Tuesday, June 5, 2012

The Athens of Indiana

Why was the name "Athens of Indiana" given to the city of Crawfordsville? A visitor's guide published circa 1930 describes how Crawfordsville earned the famous nickname:

The name, "Athens of Indiana," which has long been applied to Crawfordsville, was originally bestowed not merely because Crawfordsville is a college town, but more especially because it was the home of Lew Wallace and four other writers of national prominence—Maurice and Will H. Thompson, and Misses Mary Hannah and Caroline Krout. And this was at a time when the writing of books had long been almost a monopoly in the hands of New Englanders. Under these circumstances, "Athens of Indiana" was really a very modest title—it might almost as well have been "Athens of the West."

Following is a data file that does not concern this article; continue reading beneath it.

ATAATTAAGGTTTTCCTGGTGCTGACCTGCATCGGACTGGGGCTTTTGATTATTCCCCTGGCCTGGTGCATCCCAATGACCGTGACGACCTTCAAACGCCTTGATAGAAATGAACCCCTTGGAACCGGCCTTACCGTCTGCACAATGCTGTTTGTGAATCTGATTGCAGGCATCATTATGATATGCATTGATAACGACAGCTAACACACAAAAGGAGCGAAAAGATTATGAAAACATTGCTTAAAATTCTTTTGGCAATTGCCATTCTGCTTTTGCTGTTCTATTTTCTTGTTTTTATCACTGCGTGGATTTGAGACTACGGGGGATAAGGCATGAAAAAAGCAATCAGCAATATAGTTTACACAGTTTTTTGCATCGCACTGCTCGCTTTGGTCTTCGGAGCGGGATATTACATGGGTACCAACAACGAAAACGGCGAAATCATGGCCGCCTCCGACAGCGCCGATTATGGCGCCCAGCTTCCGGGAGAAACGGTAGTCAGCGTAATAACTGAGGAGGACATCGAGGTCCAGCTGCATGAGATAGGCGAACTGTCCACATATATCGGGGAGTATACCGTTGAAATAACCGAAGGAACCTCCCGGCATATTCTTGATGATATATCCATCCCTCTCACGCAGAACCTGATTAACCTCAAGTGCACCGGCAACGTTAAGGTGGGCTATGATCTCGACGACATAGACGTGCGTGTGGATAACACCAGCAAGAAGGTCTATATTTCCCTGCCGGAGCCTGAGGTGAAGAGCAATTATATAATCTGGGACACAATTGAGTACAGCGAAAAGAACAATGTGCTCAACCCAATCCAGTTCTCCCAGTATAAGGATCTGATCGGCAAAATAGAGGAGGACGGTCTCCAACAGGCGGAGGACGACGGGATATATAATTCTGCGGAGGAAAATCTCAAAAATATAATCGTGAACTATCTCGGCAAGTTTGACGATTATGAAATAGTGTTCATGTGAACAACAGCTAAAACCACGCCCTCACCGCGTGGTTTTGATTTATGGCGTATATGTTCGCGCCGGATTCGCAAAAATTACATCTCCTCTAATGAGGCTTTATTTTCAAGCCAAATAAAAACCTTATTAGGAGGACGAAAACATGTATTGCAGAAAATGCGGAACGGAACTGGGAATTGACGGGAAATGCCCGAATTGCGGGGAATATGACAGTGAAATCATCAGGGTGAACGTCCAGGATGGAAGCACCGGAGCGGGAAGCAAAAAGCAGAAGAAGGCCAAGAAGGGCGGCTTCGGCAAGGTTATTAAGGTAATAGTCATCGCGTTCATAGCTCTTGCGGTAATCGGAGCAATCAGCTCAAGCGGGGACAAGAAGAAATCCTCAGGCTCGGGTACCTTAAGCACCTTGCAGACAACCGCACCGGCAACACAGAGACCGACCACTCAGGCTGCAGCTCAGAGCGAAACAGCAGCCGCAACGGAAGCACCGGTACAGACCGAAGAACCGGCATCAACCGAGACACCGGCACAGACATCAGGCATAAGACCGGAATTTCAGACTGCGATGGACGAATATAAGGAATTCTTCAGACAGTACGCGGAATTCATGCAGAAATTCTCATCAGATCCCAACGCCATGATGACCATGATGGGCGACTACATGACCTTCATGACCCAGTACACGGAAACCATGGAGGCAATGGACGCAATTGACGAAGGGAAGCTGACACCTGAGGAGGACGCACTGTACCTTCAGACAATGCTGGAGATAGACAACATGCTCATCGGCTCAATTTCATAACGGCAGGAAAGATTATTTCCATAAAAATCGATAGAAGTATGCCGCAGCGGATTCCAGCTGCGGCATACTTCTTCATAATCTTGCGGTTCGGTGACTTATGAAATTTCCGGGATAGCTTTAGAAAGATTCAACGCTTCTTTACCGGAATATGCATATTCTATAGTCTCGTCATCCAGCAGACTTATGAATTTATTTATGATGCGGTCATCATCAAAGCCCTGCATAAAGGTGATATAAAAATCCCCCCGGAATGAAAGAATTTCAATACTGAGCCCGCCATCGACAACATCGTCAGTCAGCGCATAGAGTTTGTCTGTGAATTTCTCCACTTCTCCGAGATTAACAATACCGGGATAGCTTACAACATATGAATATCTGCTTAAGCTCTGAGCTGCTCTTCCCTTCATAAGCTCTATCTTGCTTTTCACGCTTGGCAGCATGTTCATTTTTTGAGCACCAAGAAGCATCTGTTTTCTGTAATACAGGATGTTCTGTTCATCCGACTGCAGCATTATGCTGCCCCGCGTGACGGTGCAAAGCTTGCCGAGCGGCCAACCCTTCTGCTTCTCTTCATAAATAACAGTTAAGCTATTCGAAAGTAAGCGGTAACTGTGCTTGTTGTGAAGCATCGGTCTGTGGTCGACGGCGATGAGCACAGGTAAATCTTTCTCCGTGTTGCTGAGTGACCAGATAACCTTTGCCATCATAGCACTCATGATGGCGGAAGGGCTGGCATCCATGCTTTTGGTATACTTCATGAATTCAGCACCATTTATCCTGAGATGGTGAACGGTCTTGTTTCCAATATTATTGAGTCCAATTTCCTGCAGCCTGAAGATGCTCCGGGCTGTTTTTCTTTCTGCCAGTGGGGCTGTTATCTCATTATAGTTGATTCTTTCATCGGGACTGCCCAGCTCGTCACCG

Their example was encouraging to younger citizens of the town with talent for writing, and a number of these have won great success. Meredith Nicholson went out from Crawfordsville to become one of the principal American novelists of his time, and in the last few years three of Crawfordsville's young people have been writing plays for Broadway—Kenyon Nicholson, Maurine Watkins, and Catherine Clugston.

It's pride in its writers and its schools has by no means made Crawfordsville a chilly and exclusive community. Instead it has greatly enriched the church, school, club, and general social life of the town. It has done much to make Crawfordsville a very pleasant place in which to live.

No comments:

Post a Comment